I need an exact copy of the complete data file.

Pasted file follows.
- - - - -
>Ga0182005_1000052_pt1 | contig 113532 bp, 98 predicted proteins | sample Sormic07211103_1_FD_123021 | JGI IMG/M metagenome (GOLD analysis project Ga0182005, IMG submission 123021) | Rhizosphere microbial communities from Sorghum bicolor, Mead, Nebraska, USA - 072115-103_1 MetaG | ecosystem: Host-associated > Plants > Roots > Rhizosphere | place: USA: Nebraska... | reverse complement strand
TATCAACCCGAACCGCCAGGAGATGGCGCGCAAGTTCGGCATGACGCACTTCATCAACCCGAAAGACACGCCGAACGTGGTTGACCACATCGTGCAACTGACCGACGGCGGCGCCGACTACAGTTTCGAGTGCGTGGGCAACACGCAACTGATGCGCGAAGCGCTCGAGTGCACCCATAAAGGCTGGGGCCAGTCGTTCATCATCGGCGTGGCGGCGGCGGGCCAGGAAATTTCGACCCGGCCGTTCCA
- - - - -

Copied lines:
>Ga0182005_1000052_pt1 | contig 113532 bp, 98 predicted proteins | sample Sormic07211103_1_FD_123021 | JGI IMG/M metagenome (GOLD analysis project Ga0182005, IMG submission 123021) | Rhizosphere microbial communities from Sorghum bicolor, Mead, Nebraska, USA - 072115-103_1 MetaG | ecosystem: Host-associated > Plants > Roots > Rhizosphere | place: USA: Nebraska... | reverse complement strand
TATCAACCCGAACCGCCAGGAGATGGCGCGCAAGTTCGGCATGACGCACTTCATCAACCCGAAAGACACGCCGAACGTGGTTGACCACATCGTGCAACTGACCGACGGCGGCGCCGACTACAGTTTCGAGTGCGTGGGCAACACGCAACTGATGCGCGAAGCGCTCGAGTGCACCCATAAAGGCTGGGGCCAGTCGTTCATCATCGGCGTGGCGGCGGCGGGCCAGGAAATTTCGACCCGGCCGTTCCA